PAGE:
Your script starts here.

Aaron Sorkin wrote his first movie on cocktail napkins. Those napkins turned into A Few Good Men, starring Jack Nicholson. Now, the Academy Award-winning writer of The West Wing and The Social Network is teaching screenwriting. In this class, you’ll learn his rules of storytelling, dialogue, character development, and what makes a script actually sell. By the end, you’ll write screenplays that capture your audience’s attention.


Students give MasterClass an average rating of 4.7 out of 5 stars.

Having read the go to books (we all know the titles) and written a script or two what I heard here was on the money.

Aaron Sorkin is one of my all-time favorite writers, and I will forever be grateful to Masterclass for the opportunity to hear him talk about writing!

The class has really helped with structure in the beginning. And making sure that you build the drama enough. It was reassuring to see Aaron's method of solving plot problems or to get inspired. Loved the group discussions and writers' room.

The class helped me in a lot of ways, how to write better, what to focus on more, how to work with others to write a better screenplay and a one of a kind experience w/ a great writer that i will never forget .


Śmigły .

My "intent" is to write a stage play and my "obstacle" is not knowing how.... (Heheheheh.) Would it be too overwhelming for there to be an intention and obstacle in nearly each scene? My play involves an overwhelming number of characters (19), but because of the subject matter (the June 1941 evacuation of NKVD prisoners) and the setting (a Soviet cattle-car train), I do know wish to minimize the situation by limiting this number. I understand I could easily reduce this presentation to "Waiting For Godot", but that is not really what WW2 prisoner life was like. Especially when it came to the Soviet treatment of "criminals against the revolution". The play itself does have a major intention and obstacle, but some individual characters have their own personal ones, too.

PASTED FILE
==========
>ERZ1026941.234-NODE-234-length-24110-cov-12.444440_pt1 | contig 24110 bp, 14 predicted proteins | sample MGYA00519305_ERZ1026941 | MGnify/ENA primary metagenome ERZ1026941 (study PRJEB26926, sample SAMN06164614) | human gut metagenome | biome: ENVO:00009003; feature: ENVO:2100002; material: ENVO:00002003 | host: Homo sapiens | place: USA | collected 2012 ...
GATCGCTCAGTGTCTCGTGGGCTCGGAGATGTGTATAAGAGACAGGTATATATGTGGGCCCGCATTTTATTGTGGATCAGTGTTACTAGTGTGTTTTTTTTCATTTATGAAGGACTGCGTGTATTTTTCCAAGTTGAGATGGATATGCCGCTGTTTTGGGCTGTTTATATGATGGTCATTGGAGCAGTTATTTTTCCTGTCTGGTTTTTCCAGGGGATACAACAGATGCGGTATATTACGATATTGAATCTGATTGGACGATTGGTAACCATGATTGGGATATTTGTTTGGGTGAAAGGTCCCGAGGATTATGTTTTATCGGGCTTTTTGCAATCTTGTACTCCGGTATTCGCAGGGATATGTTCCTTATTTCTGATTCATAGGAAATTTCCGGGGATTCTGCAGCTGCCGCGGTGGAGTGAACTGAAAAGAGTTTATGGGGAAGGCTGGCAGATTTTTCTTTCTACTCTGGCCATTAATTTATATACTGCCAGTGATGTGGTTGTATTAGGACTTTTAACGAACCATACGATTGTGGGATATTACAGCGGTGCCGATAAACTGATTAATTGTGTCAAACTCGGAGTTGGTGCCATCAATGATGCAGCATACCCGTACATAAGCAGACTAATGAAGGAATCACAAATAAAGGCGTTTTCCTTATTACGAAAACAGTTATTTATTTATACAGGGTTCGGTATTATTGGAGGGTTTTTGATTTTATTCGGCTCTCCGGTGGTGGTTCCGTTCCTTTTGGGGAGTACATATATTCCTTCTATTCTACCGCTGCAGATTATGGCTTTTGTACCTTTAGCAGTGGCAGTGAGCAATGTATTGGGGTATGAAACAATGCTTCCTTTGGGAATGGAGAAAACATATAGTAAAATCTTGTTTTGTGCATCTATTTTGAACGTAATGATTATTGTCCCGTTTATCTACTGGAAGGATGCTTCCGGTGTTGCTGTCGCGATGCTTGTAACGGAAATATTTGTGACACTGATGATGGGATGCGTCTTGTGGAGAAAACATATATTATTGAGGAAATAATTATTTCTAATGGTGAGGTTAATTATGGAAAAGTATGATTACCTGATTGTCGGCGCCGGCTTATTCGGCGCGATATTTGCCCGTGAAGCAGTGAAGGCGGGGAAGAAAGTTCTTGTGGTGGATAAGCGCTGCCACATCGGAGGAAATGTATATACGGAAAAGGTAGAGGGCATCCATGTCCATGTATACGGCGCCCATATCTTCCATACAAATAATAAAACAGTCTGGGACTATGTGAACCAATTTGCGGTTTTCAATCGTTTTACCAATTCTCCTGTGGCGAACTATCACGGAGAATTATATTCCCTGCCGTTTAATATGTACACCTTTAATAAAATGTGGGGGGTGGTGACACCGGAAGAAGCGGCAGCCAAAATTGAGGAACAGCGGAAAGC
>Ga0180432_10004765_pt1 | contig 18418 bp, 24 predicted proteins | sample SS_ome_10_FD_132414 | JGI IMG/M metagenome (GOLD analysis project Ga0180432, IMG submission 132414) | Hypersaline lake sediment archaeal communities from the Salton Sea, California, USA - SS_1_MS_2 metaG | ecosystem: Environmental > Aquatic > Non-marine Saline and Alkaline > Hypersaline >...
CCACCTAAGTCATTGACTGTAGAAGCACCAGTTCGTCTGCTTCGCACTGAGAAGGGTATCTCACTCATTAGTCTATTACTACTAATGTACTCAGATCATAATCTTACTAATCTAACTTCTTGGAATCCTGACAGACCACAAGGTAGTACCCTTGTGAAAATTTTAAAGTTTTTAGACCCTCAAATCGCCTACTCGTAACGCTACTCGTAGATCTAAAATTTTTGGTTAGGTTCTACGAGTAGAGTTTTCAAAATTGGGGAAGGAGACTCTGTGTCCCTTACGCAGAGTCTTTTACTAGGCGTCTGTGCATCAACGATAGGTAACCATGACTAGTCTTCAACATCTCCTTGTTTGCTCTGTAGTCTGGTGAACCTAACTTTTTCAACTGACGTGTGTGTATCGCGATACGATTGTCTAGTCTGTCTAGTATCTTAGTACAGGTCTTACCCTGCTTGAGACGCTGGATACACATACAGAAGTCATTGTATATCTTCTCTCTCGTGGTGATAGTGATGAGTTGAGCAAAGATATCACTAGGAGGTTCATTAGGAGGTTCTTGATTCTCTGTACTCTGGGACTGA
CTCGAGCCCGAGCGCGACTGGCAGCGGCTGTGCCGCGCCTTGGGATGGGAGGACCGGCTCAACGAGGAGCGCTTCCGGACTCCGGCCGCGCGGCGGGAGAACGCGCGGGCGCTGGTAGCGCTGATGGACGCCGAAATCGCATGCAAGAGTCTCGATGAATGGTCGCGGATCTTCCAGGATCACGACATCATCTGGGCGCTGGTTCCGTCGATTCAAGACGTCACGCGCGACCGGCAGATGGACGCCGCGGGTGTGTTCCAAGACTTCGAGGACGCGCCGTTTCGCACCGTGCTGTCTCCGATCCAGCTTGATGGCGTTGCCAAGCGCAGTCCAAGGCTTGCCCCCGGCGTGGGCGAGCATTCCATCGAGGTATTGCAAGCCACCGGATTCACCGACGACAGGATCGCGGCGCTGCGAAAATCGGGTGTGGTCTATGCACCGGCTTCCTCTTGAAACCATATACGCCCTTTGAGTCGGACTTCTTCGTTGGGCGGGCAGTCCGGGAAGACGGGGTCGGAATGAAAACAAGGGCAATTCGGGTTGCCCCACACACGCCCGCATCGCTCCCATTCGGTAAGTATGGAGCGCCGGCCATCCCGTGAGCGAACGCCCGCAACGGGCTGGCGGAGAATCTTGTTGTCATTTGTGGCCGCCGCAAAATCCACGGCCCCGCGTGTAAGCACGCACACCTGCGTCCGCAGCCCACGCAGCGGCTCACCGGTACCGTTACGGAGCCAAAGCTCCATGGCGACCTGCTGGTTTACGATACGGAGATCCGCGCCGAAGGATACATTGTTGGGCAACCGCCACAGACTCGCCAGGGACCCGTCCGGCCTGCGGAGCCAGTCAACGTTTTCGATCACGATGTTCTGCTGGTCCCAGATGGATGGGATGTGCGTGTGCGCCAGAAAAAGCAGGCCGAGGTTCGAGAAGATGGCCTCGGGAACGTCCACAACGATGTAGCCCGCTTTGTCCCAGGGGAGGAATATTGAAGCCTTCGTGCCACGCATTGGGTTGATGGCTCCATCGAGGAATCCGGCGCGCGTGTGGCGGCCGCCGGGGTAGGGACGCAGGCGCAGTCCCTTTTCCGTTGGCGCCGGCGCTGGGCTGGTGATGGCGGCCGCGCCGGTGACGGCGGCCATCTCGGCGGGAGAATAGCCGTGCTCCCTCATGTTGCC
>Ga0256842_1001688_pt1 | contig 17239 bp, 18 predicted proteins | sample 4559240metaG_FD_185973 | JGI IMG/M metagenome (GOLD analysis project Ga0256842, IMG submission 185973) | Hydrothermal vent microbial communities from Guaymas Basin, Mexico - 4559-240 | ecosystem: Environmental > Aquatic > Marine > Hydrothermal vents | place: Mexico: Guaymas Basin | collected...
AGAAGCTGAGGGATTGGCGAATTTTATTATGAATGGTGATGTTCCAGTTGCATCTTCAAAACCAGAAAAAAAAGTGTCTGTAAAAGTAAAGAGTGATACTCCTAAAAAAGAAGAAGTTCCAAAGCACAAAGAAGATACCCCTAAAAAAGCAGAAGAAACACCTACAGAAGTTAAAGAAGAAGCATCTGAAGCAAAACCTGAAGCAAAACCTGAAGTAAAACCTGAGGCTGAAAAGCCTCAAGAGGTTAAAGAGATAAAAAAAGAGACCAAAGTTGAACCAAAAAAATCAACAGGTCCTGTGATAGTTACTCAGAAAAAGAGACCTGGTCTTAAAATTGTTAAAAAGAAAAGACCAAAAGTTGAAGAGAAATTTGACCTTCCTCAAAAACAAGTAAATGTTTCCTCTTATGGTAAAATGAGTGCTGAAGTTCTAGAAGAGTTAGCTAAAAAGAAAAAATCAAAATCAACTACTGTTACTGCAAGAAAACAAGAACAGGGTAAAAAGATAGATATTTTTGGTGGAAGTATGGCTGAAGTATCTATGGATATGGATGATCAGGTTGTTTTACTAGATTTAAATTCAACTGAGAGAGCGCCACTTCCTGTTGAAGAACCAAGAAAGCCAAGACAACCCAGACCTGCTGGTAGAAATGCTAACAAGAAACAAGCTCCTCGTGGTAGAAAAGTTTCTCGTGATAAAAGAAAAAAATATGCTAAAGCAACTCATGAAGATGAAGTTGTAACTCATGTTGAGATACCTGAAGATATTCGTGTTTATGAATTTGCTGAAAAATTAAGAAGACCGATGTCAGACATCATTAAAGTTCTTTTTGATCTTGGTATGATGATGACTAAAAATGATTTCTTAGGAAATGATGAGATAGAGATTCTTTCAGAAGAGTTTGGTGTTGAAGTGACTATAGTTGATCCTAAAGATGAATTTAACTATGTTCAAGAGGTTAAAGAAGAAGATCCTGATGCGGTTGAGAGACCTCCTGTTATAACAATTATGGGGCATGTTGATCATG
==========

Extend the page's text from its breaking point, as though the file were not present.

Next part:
A fellow student

Looking at my own life and that of others around me through the lens of intention and obstacles, I see that there are stories in each one of us that can be told with more clarity and drama. Thanks for the lesson!

A fellow student

I just saw the movie "Uncut Gems". The whole time I was asking myself, "what is the intention?!". Whether there is an answer to my question or not, it seems clear that there was no "clear intention". I'm not a genius and I'm not an idiot. If the intention wasn't clear to me, I can't imagine it was clear to anybody else. The critic's score on rotten tomatoes is around 95% and the audience score is half of that. If anybody has seen the movie, I would love to hear their thoughts on the intention of the characters in this plot. On the contrary, I had early access to the movie 1917 and it was a perfect example of clear intention. The two boys needed to cross enemy lines by a certain date to deliver a message or an entire division of the army would walk into a death trap. The clothesline was set and the movie took me on a thrill ride with plenty of formidable obstacles that needed overcoming. Let me know what you think. Thanks!